17% of all cremations in Cape Town since December have been Covid-19 related deaths
Cape Town - The City of Cape Town says it has seen a decrease in burials in the past week.
In a statement late on Tuesday, mayoral committee member for community services and health Zahid Badroodien said among the busiest cemeteries, Maitland had 125 burials, while Klip Road had 56 and Welmoed had 77 burials.
To date, an average of 17 percent of all cremations since December have been Covid-19 related fatalities. In February, approximately eight percent of cremations per week at the Maitland crematorium were linked to the coronavirus deaths.
Badroodien said the crematorium still had to limit its deliveries to the capacity of its storage and throughput, but was now able to manage the situation more carefully due to increased capacity.
He said the general increase in demand for burials and cremations had largely been reflected in the increase in burial services for destitute people.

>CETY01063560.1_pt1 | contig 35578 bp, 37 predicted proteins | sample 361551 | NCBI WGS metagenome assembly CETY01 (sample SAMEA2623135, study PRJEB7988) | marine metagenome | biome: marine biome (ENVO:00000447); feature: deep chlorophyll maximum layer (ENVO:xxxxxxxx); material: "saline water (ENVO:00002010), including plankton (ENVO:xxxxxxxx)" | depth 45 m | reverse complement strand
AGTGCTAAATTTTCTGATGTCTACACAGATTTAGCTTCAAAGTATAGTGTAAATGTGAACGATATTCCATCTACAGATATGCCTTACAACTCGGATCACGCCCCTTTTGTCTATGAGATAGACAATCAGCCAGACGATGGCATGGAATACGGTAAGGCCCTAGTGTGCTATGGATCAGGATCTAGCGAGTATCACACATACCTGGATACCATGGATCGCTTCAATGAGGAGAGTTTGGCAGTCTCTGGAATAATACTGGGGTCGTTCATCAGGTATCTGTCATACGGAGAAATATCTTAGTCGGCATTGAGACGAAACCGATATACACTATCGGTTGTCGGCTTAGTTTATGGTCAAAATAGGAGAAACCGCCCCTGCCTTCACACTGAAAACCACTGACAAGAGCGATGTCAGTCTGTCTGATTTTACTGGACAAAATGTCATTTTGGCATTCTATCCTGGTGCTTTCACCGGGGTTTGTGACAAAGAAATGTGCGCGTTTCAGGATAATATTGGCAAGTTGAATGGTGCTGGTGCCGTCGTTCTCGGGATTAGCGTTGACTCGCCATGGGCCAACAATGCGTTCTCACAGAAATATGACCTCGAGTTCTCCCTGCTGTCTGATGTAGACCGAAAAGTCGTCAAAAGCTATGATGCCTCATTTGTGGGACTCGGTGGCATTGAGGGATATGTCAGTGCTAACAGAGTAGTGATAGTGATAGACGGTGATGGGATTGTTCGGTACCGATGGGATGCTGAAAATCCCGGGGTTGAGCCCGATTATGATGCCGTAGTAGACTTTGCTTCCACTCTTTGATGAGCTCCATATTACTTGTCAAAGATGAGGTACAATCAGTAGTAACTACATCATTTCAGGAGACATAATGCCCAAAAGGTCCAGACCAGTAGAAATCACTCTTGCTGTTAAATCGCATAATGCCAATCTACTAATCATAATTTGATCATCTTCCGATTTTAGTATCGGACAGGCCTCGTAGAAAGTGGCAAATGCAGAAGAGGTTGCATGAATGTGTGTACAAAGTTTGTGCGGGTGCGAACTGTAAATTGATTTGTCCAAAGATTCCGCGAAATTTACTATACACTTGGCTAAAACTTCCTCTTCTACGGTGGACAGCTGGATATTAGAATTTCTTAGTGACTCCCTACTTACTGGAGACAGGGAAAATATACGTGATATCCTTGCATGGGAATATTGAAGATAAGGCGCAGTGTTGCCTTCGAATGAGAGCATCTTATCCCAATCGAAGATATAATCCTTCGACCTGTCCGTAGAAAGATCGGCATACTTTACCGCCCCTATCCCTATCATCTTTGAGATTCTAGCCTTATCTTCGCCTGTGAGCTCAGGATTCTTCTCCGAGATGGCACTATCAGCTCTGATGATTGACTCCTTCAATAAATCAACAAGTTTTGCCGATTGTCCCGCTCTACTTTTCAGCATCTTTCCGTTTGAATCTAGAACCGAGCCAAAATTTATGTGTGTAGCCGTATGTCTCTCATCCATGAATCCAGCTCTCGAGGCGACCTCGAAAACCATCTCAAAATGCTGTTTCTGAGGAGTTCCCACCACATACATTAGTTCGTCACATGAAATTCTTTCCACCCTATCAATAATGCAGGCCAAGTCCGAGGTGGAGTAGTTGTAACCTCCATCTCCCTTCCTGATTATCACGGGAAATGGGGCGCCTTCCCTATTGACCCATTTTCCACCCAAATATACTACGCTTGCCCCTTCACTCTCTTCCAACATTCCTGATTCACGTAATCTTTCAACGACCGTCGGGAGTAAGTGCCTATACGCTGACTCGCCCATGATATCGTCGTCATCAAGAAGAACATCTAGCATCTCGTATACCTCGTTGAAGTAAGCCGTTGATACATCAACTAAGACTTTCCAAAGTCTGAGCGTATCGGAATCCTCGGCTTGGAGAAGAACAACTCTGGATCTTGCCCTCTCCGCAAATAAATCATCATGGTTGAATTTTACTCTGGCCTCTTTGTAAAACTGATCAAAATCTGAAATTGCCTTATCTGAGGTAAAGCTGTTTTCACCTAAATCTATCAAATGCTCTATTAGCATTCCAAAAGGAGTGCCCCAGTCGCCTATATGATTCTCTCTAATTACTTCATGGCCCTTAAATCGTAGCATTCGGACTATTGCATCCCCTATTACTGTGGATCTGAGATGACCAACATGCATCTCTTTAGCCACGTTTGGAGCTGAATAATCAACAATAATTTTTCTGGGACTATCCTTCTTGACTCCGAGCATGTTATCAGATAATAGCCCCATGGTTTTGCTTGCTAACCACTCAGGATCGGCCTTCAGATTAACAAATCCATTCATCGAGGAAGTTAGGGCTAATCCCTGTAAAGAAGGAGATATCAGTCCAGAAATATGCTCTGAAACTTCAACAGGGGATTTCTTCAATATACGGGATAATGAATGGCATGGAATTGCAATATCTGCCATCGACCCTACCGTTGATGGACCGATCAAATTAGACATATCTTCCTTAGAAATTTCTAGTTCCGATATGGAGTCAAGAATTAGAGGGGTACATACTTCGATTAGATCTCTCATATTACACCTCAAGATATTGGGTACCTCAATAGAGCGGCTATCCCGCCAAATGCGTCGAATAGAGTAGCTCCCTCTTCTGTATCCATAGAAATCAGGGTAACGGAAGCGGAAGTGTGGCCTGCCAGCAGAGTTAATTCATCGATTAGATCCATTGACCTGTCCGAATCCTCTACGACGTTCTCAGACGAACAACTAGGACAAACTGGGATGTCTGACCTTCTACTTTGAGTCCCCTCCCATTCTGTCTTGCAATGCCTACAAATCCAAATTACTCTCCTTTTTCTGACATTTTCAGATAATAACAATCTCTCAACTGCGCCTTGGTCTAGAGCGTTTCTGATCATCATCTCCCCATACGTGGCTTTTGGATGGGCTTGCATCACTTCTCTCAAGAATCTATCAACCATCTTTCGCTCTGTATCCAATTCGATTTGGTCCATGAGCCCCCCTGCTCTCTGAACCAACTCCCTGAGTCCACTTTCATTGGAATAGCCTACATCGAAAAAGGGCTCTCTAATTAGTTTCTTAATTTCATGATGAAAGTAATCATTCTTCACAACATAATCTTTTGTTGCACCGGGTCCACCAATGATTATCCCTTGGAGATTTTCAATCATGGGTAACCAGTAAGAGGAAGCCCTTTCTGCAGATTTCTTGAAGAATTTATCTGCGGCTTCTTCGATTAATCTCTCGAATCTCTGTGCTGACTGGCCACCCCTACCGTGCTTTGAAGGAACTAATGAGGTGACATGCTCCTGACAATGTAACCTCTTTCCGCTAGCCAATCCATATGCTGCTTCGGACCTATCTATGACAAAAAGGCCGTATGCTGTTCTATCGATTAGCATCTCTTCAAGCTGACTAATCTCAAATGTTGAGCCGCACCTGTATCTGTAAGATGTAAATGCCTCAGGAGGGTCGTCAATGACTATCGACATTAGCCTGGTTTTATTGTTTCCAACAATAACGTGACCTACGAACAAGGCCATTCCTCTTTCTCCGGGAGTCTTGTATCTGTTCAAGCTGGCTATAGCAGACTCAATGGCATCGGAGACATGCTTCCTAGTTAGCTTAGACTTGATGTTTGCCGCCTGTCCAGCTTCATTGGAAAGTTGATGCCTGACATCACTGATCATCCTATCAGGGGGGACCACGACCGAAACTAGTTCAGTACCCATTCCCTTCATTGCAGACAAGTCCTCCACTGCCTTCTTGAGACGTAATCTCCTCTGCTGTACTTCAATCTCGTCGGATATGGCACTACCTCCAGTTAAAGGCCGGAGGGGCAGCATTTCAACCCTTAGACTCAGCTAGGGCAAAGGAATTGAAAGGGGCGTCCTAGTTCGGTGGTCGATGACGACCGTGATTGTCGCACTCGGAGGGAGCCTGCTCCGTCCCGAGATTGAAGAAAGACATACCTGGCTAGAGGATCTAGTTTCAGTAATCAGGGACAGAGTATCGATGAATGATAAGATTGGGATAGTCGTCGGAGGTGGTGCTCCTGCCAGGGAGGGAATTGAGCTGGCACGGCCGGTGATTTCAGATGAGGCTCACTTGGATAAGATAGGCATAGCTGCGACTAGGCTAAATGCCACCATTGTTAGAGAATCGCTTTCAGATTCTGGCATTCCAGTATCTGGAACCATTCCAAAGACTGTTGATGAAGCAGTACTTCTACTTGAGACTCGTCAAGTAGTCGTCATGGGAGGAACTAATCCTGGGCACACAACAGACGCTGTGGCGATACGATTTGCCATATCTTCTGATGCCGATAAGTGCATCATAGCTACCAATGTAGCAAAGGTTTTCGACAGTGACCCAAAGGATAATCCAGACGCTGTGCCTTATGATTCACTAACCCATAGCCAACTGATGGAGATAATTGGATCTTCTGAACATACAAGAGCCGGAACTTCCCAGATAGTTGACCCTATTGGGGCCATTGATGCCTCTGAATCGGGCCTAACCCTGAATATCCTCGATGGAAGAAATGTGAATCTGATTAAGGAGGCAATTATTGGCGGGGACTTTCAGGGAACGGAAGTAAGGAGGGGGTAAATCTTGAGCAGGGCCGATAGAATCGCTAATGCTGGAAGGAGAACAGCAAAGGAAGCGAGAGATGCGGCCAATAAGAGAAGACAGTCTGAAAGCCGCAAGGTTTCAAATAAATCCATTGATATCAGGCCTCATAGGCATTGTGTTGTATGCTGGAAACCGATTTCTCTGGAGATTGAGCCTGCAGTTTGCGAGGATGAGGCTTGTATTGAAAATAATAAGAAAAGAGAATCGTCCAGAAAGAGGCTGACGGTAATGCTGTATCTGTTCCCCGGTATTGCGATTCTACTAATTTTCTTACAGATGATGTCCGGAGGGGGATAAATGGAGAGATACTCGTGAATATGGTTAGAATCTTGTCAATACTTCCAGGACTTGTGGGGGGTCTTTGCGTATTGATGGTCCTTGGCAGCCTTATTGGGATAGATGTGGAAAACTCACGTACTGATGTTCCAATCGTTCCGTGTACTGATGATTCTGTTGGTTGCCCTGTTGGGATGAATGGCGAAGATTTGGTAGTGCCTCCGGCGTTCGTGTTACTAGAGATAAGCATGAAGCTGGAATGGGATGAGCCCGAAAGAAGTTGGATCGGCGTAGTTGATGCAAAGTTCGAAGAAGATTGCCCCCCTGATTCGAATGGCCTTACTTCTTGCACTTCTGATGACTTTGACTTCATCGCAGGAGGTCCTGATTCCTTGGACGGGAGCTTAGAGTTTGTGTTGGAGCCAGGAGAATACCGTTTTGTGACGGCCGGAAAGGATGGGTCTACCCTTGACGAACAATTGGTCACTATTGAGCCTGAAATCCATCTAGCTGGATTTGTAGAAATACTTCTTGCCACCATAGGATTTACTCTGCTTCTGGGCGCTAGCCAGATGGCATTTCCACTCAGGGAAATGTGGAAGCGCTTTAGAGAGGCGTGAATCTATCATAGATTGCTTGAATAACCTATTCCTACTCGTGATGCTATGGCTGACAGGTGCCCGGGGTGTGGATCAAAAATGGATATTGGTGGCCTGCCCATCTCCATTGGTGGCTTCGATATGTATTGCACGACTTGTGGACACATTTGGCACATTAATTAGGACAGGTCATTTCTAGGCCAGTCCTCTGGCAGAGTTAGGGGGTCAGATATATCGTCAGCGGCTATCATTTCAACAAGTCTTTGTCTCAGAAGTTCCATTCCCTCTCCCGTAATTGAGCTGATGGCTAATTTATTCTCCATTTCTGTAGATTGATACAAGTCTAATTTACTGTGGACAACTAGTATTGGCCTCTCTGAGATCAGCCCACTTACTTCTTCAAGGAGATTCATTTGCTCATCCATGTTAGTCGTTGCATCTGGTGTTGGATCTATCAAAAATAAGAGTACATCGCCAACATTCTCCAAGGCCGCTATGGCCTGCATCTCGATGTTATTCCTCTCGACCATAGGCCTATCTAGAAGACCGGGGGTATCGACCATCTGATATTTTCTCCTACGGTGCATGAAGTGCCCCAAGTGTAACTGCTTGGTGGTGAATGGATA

“The increase in pauper and destitute burials is likely a reflection of the dire straits so many families find themselves in, so much so that they’re unable to bury a loved one. The city assists destitute families where they can,” the council member said.
“The city’s policy on Burial or Cremation of Destitute Persons of 2014 is still in effect, and there are no new procedures that undertakers are required to adhere to, aside from national regulations which require service providers in the funeral industry to take extra precautions in terms of personal protective equipment when collecting the deceased or managing a confirmed Covid-19 deceased person.”
He said following a natural death at home or in the community, the next of kin may apply for a destitute funeral with a choice of burial or cremation but this was subject to strict criteria such as the deceased not having a funeral policy or insurance and no greater income than a government grant.
The applicants also have to agree to a weekday funeral with basic funeral services.
African News Agency (ANA)